Today, I am participating in the HighCallingBlogs’ “We Are Real” project. My thoughts about online friendships and how they have impacted my life are being posted at Ann Kroeker’s blog. And she, my new on- and off-line friend, is posting here. You’re going to love meeting Ann. And when you’re done reading her thoughts, jump over to her blog and visit me. Here’s Ann . . .
At High Calling Blogs, we explore the intersection of faith and work. As I scroll through the new blog posts written by HCB members, I might be reading an article written by the director of a bank or a poem composed by a mom of six. It’s a delight to “meet” people online who write well and think deeply, but with members from all over the world—Australia, Ireland, Holland, Canada, and all over the United States—I didn’t expect to meet another Hoosier.
What a surprise, then, to be cruising through the new HCB posts one day in February and find myself at a post that referenced morel mushrooms and Indiana “hollars.” I’m a Hoosier, and I know about morel mushroom hunts in Indiana “hollars.” Bloggers in Australia and Holland generally don’t.
After that, I tried to remember to stop by Wide Open Spaces now and then. Each time I found thoughtful ideas and excellent writing. But I didn’t really know Charity. Then L.L. Barkat, who had met Charity in person at a writing conference, suggested I follow Charity’s blog more closely and consider asking her to write for us at the main HCB site.
I did. I followed Charity’s blog, and I asked her to write for us. But something more grew from the invitation.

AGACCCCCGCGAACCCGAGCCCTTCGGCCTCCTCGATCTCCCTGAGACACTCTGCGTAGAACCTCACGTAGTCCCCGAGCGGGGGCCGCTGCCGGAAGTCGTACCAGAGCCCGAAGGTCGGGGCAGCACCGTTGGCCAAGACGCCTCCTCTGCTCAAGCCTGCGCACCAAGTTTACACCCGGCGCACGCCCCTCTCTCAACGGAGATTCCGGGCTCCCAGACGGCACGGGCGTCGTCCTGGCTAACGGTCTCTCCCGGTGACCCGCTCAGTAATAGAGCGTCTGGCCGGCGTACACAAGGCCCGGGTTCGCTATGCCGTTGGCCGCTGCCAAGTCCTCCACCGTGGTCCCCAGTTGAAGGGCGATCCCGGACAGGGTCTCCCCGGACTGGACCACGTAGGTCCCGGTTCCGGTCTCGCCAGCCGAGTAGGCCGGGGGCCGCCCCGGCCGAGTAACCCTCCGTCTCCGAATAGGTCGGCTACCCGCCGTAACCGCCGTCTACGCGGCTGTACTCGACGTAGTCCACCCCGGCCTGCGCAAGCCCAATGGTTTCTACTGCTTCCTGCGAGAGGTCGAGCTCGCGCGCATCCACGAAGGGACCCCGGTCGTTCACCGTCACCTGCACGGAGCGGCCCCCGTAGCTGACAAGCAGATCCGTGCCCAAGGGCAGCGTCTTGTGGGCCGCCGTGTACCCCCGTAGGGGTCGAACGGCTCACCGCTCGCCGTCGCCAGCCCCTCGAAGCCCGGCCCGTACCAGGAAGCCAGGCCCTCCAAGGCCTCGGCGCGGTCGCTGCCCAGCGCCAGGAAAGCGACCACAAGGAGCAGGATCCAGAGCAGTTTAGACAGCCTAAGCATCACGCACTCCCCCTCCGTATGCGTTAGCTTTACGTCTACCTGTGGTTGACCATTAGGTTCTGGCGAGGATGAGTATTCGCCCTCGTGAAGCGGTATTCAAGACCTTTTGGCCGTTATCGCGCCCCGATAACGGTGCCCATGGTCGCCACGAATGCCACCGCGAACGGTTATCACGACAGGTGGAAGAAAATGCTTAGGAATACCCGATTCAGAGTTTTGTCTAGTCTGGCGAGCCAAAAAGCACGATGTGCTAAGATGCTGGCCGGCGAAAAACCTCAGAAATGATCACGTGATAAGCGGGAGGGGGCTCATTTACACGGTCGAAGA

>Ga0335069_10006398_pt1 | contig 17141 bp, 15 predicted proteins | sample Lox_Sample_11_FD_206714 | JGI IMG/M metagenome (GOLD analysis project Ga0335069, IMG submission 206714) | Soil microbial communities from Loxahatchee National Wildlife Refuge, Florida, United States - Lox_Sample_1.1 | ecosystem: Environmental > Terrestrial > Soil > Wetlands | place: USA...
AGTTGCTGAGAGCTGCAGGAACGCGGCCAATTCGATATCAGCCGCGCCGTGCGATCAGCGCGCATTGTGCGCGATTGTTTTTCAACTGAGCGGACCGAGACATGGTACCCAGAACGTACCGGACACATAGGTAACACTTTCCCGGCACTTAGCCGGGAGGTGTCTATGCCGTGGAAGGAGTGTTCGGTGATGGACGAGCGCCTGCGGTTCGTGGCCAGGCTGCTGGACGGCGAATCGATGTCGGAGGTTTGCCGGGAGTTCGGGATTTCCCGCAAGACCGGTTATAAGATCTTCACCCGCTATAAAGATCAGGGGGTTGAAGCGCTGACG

We started visiting each other’s blogs regularly and commenting. We’d see each other in the discussions over at High Calling Blogs. Or we’d spot a tweet on Twitter or a status update on Facebook. Via e-mail, we worked together on a post she was creating.
All of that “virtual” interaction…it seemed very real. Even though we’d never met in person—in “real” life—I felt like I was getting to know Charity.
But somewhere along the way, I discovered that she’s not only in Indiana but lives a mere 20 minutes away! All those bloggers from all over the world, and the one I was getting to know well ends up living practically in my back yard.
We decided to meet in real life.
We met for coffee, started talking and didn’t stop until 11:30 at night.
A few days later we met for dinner at my place and a week or so after that, she served me dessert at her place. She’s given me zucchini recipes and actual zucchini. Wednesday night she came over to my place and ate a piece of homemade bread and some cookies (I left them in too long—sorry they were so crispy, Charity). We continue discussing food online—she joins Food on Fridays, and the other day on Twitter, I posted a link to some pesto I made and it turned out to be the same recipe Charity uses as her base.
What started online has deepened in person, and what we’re enjoying in person is enhanced online.
And it often involves food.
Charity and I sipped tea with honey the other night around my kitchen table, observing how fast we’ve gotten to know each other. Charity pointed out how interesting it is that each time we’ve met there’s been food or drink. Even when we went jogging, she brought me the zucchini I forgot when I was at her house. We didn’t eat food that morning, but we shared it.
Food is tangible. It brings us together and nourishes, if we choose well. Considering we assimilate it at a cellular level, food is very real.
Charity and I are experiencing fresh food and rich friendship. We didn’t need the food in order to deepen the friendship, but what we’re enjoying is as real as the yellow squash I can pull out of the fridge and slice up for dinner.
We’ll continue to swap recipes in real-life and at Food on Fridays.
Won’t you join us?
Charity and Ann’s Basic Pesto
Charity gets creative with it, but I still new and haven’t branched out. We both started with this basic recipe from Simply in Season.
1 cup basil leaves (packed)
3 cloves garlic
1/3 cup pine nuts
3 Tbs Parmesan cheese (grated)
1/2 tsp salt
1/3 cup olive oil
1. Place everything except olive oil in food processor until finely chopped.
2. While food processor is running, slowly add the olive oil until it becomes a thick paste.
Yield: 1 cup (serving size 1 Tbsp)